Driving south, through Etosha National Park, into the town of Outjo and then past Karibib and the Uranium mining town of Arandis, we became engulfed by the briny sea air of Swakopmund. Our stop in this German-influenced and highly visited tourist city of Namibia was to meet with teachers from two participating schools, Westside High School and Festus !Gonteb Primary School. American student response letters in hand, we were warmly greeted by three teachers at Westside High School.

Ingrid, Tamara, and Grizelda, provided a comprehensive assessment of how the Buiding Cultural Bridges program had been operating in their school. Discussing their interactions with American teachers, new ideas for projects that Namibian students could present to their American counterparts, and steps to incorporate STEM education such as coding and programming into videoconferencing sessions, the amount of enthusiasm could be tasted in the air. Closing out the meeting with Westside High School, we headed out to Festus !Gonteb Primary School – only a few kilometers away.

Arriving at the school, pre-school preparations and admission were in full swing. Administrators moving swiftly between offices, parents patiently waiting to enroll their child in school, and an element of eagerness lingered amongst it all. Delivering response letters to the Principal of the school, our time was brief but we were left impacted by the vision of the school communicated by the Principal. This was the second school he would be operating as Principal over due to a vacancy recently created in a neighboring school. Undaunted by the challenge, he emitted confidence in his students’ and teacher’s participation in Building Cultural Bridges and establishing a rapport with their American counterparts.

Maintaining the tight schedule, our time in Swakopmund came to an end and we got on the dusty scenic back roads toward the inaugural town of the Building Cultural Bridges program, Oranjemund. Some 11 hours of driving through majestic and surreal topography that only Namibia can offer, we arrived in the town juxtaposed between the nourishing Orange River and mighty South Atlantic Ocean.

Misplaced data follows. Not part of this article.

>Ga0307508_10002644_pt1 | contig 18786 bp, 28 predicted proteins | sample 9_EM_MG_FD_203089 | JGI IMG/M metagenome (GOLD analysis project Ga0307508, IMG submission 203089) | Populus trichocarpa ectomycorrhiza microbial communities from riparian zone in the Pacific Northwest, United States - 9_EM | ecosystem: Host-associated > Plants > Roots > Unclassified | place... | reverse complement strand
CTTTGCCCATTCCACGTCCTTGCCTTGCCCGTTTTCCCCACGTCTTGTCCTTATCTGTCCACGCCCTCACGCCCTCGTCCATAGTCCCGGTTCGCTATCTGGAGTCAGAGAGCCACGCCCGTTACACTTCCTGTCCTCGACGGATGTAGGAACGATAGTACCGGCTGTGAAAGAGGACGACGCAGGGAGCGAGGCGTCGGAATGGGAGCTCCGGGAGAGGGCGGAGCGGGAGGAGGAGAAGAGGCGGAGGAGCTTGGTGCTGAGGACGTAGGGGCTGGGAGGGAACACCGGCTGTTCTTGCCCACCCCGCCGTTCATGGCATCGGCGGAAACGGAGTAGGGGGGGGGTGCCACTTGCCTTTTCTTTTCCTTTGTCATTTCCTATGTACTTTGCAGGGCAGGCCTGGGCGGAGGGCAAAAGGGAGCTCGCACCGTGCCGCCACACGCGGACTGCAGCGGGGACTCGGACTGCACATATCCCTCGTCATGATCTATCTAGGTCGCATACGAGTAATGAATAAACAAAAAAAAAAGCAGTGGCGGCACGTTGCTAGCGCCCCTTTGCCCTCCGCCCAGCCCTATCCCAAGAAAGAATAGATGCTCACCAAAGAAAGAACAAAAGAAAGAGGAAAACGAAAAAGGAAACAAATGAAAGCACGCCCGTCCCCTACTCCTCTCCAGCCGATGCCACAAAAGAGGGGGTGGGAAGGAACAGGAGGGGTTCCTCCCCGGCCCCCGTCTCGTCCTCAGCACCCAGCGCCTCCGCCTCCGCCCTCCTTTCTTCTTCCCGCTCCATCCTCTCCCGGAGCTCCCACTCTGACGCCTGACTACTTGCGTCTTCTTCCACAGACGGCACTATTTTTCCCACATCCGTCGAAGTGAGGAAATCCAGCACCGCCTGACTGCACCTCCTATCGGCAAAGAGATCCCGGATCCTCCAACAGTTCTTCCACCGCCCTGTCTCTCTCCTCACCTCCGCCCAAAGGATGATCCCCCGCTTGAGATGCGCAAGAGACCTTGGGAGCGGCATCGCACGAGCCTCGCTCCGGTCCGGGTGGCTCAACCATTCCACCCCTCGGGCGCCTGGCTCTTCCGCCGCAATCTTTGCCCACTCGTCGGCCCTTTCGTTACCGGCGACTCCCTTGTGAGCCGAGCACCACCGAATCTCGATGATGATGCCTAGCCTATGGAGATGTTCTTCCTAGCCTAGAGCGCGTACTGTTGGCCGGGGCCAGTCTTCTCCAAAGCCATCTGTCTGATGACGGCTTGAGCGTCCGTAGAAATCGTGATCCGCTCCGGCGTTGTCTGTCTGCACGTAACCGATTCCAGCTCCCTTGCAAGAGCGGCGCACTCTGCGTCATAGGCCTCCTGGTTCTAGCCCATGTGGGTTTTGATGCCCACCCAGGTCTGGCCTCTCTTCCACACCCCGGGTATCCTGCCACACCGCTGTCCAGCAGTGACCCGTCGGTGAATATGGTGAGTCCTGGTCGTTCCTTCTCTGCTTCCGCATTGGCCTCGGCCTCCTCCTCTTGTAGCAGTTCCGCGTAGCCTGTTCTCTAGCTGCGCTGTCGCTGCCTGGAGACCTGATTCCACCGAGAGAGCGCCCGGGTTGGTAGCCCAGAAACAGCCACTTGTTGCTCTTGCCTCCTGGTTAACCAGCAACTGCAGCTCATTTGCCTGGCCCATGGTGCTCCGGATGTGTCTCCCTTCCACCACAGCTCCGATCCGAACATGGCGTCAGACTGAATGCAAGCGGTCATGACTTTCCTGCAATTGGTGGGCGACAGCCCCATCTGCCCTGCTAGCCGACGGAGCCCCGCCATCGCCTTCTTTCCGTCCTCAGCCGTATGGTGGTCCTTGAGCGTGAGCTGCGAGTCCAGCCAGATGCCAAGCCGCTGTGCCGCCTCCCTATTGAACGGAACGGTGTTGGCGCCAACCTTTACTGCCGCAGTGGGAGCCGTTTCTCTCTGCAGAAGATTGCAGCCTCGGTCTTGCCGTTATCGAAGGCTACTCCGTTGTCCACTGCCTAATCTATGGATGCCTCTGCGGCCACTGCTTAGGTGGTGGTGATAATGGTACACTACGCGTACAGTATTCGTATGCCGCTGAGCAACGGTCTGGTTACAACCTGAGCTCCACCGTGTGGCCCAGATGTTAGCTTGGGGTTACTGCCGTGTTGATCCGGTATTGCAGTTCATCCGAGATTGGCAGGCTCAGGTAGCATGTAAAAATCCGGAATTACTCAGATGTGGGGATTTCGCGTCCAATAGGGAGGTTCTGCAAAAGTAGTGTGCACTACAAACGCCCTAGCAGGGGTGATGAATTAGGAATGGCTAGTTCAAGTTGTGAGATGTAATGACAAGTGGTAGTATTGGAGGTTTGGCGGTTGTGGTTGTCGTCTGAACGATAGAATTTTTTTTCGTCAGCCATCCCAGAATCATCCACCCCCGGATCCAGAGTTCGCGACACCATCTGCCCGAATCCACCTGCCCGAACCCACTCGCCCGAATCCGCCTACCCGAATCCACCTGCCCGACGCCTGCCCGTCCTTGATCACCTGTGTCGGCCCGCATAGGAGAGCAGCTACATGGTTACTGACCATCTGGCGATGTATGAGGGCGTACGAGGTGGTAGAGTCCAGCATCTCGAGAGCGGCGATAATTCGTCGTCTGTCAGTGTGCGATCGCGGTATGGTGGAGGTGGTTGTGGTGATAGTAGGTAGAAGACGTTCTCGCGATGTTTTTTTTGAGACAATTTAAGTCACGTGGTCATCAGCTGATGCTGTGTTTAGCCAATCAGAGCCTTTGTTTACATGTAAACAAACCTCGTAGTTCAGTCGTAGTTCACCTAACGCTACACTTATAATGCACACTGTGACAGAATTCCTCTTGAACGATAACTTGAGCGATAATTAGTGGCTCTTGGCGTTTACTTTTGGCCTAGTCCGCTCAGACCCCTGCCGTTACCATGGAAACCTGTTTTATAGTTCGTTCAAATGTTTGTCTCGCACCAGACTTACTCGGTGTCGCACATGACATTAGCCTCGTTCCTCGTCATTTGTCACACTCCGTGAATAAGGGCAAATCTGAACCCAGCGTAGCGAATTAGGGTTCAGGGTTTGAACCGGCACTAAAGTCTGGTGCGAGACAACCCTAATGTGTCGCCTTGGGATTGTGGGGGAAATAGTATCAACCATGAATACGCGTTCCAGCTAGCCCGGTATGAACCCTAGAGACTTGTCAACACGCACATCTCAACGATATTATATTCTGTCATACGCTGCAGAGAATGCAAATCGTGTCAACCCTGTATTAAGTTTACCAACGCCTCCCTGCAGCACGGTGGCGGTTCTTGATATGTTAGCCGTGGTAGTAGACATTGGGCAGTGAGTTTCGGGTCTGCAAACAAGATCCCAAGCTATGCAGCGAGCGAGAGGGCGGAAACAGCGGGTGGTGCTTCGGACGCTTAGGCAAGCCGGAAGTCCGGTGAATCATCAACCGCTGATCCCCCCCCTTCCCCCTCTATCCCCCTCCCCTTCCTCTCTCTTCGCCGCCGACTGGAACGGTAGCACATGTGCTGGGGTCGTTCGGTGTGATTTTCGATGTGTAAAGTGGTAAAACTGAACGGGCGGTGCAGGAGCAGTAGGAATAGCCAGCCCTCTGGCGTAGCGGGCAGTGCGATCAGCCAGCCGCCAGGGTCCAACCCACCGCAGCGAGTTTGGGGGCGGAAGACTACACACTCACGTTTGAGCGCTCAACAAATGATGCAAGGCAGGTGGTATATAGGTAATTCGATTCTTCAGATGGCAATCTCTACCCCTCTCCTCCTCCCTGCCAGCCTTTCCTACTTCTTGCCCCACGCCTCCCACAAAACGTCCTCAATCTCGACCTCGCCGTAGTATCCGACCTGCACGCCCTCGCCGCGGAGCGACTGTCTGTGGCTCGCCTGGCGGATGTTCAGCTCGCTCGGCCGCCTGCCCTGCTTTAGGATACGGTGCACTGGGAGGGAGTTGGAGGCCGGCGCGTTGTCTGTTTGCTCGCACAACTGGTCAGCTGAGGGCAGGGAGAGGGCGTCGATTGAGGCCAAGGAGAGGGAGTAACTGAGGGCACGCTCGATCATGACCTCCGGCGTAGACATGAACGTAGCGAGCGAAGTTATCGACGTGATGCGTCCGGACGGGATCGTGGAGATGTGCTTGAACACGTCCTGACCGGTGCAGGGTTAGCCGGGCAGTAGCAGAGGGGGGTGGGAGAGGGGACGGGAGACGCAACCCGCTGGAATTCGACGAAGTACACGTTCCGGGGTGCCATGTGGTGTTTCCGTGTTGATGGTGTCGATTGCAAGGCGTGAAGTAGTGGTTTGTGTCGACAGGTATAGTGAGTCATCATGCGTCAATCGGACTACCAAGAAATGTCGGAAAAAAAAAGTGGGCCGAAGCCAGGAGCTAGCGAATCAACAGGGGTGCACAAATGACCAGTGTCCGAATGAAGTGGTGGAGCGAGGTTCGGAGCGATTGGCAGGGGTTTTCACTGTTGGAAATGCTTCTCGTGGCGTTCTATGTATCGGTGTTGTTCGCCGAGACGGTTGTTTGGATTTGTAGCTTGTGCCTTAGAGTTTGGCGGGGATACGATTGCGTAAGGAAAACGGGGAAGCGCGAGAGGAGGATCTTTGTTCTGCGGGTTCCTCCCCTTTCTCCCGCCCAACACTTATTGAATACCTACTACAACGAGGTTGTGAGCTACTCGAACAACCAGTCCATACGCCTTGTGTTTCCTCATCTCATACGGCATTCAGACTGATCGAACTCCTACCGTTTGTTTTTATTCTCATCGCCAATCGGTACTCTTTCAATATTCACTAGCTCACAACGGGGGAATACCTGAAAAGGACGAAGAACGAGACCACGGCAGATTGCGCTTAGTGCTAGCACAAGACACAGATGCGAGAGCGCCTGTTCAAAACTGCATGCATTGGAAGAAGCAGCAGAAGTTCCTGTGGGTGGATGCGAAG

With only a few days to spend in Oranjemund, we reconnected with students, teachers, and principals to identify new engaging classes and perform maintenance on the videoconferencing devices located in the two respective primary schools. In addition to the maintenance and class identification, our colleague Vern, was able to interview a teacher and a principal about their experience in education in Namibia. A short video documenting these interviews is currently in the making!

Oranjemund felt akin to a homecoming. Navigating one’s old neighborhood, remembering the sights and smells, encountering friends of past, reliving the moments that brought the Building Cultural Bridges program to what it is today; it is appropriate to admit a sense of sentimentality.

Bidding adieu and heading north to Oranjemund’s coastal cousin town, Lüderitz, we were in the second half of our trip. In addition to Ongwediva, Lüderitz would be the home of the second Cisco DX videoconferencing device – specifically Diaz Primary School. Two teachers from Diaz Primary are committed to spearheading the program with assistance from a Peace Corps Volunteer to help build sustainability.

The BCB program is centered on connecting students from Namibia and the US. Moments such as witnessing students receiving and reading their letters reminds us that it is the young individuals who drive this program. They make it exist and we are only here to create a channel for them to bond.